An NGO focusing on elections, Cetro, produced a book profiling 100 potential women interested in running for the 2004 elections. Cetro pointed out that many women were ready, as long as there was sufficient support from their families, communities and political parties, apart from national affirmative action policies.
Nihayatul’s political calling came from her personal experience that made her see the need for qualified female legislators. But many are still reluctant. A council member from Pasuruan, East Java, Rias Nawang Kartika of the Indonesian Democratic Party of Struggle (PDI-P) said that she would not run again for next year’s election. “That’s enough for me. I’d like to focus on my business,” the 51-year-old said. Her sister, who heads the regental branch of the Pasuruan Democratic Party, Evi Zainal Abidin, is applying as national legislator, only after being persuaded by many people, Rias said.
Political parties’ functionaries say there is a lack of interest in women to enter politics. “Many are reluctant, they think about their family, especially their children,” said PKS spokesman Mardani Ali Sera. The Indonesia Democratic Party of Struggle (PDI-P) head of cadre recruitment and selection, Idham Samawi, echoed the sentiment.
“Unfortunately, women are raised with the idea that they are konco wingking, confined only to housekeeping activities. We are trying to challenge this idea […] We have created special activities in which we want to convince women that they have the same opportunities and capabilities that men have,” he said.
Idham admits that there are more male party members than females, but added that PDI-P has numerous female cadres that have become regents and deputy governors. “Bantul regency, Yogyakarta, the place where I come from, has more than 30 percent female legislative candidates who are qualified,” he said.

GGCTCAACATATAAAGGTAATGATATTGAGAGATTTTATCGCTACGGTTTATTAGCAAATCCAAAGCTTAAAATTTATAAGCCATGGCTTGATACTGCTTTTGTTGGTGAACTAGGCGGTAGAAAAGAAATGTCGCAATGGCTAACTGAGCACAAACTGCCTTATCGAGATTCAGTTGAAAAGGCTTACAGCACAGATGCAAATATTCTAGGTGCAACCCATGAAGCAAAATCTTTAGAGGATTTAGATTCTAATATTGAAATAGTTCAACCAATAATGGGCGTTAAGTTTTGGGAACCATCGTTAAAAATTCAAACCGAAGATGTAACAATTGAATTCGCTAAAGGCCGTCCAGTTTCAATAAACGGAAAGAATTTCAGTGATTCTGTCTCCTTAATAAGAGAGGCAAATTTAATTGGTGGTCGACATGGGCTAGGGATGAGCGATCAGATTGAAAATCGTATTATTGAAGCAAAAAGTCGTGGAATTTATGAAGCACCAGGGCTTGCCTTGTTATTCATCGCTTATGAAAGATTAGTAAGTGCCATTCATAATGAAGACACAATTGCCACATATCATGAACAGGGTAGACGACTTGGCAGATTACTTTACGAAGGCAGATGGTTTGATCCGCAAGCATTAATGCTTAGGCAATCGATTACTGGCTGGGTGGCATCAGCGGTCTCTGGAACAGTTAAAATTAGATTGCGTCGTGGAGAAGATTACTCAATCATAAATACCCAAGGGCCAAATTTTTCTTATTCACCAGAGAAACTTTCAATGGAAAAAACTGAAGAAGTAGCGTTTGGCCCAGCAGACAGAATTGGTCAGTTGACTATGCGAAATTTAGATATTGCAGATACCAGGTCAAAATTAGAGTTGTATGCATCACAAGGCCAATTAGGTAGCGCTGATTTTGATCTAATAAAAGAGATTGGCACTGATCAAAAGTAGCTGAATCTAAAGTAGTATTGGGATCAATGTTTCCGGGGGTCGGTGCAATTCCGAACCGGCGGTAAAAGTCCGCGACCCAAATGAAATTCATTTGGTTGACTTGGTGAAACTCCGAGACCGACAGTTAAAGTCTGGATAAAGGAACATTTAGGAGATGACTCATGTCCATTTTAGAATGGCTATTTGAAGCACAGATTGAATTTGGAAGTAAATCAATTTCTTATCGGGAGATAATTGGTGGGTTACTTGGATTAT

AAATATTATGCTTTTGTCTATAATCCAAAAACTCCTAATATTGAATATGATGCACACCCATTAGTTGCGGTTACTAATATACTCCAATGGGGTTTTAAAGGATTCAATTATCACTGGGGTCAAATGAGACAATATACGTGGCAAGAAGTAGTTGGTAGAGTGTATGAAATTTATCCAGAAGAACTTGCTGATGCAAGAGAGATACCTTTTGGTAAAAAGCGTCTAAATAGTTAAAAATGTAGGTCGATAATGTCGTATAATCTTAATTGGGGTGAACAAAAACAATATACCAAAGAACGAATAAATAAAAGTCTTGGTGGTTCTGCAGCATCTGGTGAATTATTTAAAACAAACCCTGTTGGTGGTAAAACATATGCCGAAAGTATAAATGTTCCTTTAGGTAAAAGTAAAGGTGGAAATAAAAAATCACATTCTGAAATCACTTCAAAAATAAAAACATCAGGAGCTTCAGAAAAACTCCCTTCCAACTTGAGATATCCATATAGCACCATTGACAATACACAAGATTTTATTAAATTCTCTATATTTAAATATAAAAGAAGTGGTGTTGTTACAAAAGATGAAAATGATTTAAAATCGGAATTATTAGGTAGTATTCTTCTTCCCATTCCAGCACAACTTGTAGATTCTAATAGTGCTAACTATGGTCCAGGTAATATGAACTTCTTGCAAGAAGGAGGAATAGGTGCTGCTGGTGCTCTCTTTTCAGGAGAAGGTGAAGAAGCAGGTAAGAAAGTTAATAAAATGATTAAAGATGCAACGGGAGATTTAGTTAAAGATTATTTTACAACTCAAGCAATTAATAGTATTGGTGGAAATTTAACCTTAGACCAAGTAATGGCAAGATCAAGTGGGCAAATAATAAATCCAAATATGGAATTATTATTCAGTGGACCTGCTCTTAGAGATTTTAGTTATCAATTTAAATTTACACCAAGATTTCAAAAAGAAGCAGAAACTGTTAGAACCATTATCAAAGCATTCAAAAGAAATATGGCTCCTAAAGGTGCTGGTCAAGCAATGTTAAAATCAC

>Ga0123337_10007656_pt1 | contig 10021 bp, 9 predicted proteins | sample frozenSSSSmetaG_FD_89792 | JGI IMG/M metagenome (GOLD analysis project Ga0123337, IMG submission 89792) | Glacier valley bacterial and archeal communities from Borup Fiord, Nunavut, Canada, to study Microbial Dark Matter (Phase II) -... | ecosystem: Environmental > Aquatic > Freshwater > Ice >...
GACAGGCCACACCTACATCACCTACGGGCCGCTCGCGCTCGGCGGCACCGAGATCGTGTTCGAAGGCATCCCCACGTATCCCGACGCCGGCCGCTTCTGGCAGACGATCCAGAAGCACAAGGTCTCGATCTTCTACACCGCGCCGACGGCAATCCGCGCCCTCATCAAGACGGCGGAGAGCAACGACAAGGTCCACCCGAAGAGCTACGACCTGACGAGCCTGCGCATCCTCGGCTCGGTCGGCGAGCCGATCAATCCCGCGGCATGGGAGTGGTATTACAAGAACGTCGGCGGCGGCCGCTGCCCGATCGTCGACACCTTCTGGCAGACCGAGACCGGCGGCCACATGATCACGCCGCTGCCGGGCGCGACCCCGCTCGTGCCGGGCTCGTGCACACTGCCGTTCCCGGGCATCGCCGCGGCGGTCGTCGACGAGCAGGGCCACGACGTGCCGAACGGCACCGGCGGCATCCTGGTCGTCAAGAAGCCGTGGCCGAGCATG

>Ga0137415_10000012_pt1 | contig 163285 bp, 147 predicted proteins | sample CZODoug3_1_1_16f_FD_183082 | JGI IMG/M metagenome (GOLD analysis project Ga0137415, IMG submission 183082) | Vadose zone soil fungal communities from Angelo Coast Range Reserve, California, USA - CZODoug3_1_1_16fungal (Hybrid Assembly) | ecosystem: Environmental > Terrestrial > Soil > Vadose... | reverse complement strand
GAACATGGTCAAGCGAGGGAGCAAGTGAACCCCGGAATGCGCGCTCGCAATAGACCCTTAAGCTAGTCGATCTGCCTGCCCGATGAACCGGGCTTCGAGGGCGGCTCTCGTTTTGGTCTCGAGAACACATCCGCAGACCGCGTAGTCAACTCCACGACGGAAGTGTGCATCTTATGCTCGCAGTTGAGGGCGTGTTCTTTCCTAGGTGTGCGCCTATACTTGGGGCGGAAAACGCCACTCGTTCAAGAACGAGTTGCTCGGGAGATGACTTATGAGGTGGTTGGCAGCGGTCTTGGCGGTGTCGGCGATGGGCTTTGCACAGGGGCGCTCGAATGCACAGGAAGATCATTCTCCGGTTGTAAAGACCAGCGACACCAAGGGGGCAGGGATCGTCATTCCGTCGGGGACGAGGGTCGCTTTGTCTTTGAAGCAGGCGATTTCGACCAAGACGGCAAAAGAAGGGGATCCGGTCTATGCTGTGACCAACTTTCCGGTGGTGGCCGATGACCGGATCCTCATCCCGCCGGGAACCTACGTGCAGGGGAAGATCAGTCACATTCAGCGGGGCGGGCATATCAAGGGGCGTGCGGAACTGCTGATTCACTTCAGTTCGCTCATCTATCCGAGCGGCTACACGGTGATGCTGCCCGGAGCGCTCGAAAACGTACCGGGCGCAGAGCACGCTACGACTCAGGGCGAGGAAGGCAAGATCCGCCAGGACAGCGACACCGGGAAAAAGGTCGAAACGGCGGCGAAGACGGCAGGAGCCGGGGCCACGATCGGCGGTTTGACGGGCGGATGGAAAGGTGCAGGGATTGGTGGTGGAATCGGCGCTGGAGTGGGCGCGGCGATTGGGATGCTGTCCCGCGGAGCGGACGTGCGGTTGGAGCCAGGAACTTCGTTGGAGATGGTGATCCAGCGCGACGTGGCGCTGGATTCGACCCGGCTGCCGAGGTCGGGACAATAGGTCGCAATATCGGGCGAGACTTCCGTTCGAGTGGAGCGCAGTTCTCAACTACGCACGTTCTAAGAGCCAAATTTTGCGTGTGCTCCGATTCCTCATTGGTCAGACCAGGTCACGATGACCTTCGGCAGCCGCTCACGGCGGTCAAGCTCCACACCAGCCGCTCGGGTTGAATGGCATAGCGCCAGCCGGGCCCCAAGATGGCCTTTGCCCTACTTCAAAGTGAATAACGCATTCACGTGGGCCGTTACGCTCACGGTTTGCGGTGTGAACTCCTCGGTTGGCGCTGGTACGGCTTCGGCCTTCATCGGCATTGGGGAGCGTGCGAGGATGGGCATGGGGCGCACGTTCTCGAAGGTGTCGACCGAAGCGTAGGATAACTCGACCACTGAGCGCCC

PKS has also reached the quota, Mardani said. He said women make up some 37 percent of 15,462 candidates for national and regional legislators that the party plans to submit for the preliminary candidate list.
The head of the candidate selection task force of the Democratic Party, Suaidi Marasabessy, said last week that the party has exceeded the quota in total numbers, but not in some electoral districts. “If there are still some districts that have yet to reach the quota, we’ll move the candidates around,” he said on Wednesday. Both the Democratic Party and Great Indonesia Movement Party (Gerindra) said they are finding it difficult to reach the quota in rural electoral districts such as North Maluku.
The country has seen a gradual increase in female representation in parliament, but the percentage is still far from the 30-percent quota first introduced a decade ago in the law on political parties. The 2009 election brought 101 female legislators to the national parliament, or 18.04 percent of the total 560 seats. The 2004 election brought in 61 female legislators or 11.5 percent of the total number of legislators. Meanwhile, the 2009 election brought an average percentage of female representation to 16 percent at the provincial level and 12 percent at the regency and municipality levels.
Prodita Sabarini and Sebastian Partogi, The Jakarta Post | Reportage | Tue, April 09 2013